“Don’t waste it. Don’t waste your life, Stark,” Tony’s friend and fellow captive, Yinsen, implores as he dies. And, in a way, I think this line could be the theme of the film, if not the theme of the Marvel Universe. It’s a theme that works, largely, because the characters inside this world are so darn relatable.
In the film, this relatability and likeability rests on the very capable shoulders of Robert Downey Jr., whose charisma and wit are a huge boon to the film.
Downey is firing on all cylinders in this film, and it’s infectious not only for the audience but for the cast as well. Every scene crackles with electricity as characters battle wits and wills in a way that balances levity and gravity like I’d never seen in a comic book film previously. My favorite moment that illustrates this idea comes when Obadiah Stane tries to get Tony to share the arc reactor technology.
Up close and personal with Iron Man
The scene opens with pizza that Stane has brought back from New York—a sure sign the board meeting didn’t go well. The board of Stark Enterprises is threatening to lock Tony out of the company. All Stane needs is something like the arc reactor to show the board Tony is working on new tech, but Tony won’t give it up. “This one stays with me,” he says.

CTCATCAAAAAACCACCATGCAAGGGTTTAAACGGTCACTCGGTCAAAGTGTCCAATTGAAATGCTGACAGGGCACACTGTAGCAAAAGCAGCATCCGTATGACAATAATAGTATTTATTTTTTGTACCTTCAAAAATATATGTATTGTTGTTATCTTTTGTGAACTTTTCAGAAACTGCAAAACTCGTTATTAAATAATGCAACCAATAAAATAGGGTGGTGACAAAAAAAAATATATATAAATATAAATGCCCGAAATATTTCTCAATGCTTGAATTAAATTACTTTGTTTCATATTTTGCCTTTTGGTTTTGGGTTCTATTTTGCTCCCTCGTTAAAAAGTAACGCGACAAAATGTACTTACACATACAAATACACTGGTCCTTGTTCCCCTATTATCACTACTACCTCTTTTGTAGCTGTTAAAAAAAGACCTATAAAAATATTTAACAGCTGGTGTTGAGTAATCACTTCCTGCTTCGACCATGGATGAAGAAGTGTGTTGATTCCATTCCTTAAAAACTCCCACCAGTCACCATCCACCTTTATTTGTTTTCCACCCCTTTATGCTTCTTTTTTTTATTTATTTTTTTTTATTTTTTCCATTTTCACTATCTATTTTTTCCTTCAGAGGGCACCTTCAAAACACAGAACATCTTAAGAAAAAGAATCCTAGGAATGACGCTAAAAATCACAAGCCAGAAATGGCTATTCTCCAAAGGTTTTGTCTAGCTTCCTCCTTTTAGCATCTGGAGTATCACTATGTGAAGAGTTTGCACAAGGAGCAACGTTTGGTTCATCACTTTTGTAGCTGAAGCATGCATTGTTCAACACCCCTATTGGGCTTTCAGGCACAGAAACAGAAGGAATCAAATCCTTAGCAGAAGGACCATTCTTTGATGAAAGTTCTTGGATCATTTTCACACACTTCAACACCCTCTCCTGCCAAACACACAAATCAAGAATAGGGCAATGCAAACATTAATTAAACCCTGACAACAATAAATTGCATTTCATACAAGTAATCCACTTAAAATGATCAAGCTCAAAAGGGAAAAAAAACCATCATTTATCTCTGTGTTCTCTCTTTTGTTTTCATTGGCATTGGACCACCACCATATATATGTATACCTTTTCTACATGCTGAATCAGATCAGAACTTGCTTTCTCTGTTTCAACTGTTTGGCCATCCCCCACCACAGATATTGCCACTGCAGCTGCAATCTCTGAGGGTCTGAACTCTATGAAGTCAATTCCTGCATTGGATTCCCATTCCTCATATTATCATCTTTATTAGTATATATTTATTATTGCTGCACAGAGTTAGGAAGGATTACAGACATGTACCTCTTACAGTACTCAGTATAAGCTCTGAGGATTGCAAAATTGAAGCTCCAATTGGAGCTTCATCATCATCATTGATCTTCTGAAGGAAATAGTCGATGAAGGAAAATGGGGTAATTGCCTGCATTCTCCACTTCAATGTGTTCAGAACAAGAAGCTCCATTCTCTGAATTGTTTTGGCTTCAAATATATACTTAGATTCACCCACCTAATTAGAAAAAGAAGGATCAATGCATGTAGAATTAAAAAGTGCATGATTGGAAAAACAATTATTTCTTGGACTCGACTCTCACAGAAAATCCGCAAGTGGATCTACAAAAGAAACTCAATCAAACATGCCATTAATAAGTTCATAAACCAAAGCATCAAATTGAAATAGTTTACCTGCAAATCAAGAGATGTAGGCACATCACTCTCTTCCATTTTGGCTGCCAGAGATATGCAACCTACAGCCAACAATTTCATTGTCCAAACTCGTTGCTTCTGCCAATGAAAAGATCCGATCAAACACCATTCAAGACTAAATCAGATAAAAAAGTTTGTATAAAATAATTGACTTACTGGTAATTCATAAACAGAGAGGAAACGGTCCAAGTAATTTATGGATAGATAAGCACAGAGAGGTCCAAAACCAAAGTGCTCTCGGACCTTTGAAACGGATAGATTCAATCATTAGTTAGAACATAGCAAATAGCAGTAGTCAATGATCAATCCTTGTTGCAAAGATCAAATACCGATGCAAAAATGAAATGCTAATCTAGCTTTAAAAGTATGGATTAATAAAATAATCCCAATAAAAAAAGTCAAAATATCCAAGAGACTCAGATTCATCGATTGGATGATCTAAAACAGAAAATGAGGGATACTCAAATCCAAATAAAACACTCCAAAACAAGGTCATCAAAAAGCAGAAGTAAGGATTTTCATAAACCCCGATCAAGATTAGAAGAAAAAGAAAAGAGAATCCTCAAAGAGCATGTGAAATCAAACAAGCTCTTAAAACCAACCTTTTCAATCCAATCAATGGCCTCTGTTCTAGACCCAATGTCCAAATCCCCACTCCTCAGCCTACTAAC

It’s a tense moment with high stakes. As Tony walks away, Stane grabs the pizza box out of Tony’s hands. “Well this stays with me then.” He opens the box. “Go on, here, you can have a piece.” It’s a complete reversal of the emotional stakes to a fully comedic moment, and it balances the scene perfectly. In fact, this rhythm of point and counter-point between tension and comedy has become a signature of the Marvel Cinematic Universe.
But arguably the most important part of this film happens after the credits have rolled. The epic “I Am Iron Man” by Black Sabbath has played. The audience is still reeling from the climactic ending. Then a new scene begins. While facing out over the ocean, Nick Fury of S. H. I. E. L. D. tells Tony that Iron Man’s not the only super hero out there. Tony is part of a new world much larger than he knows. That’s why Fury is here to talk to him about the Avengers Initiative.
Get the chance to fly like Iron Man in our interactive section
What’s so brilliant about this after-credits scene is how completely it laid down the gauntlet for the MCU. This wasn’t some dinky dialogue between forgettable throwaway characters; this was a scene between Iron Man and Nick Fury played by Samuel L. Jackson. You don’t put a big movie star like that in an after-credits scene unless you intent to put him in a pre-credits scene—also called a movie.
If it hadn’t been clear before, that scene sealed the deal. Marvel had a plan: they were creating a cinematic universe. So strap in, it’s gonna be a heck of a ride.
Next up, we’re going mean and green. It’s time for The Incredible Hulk.
See original art, props, and costumes from Marvel's comics and films in MARVEL: Universe of Super Heroes at MoPOP through the end of 2018.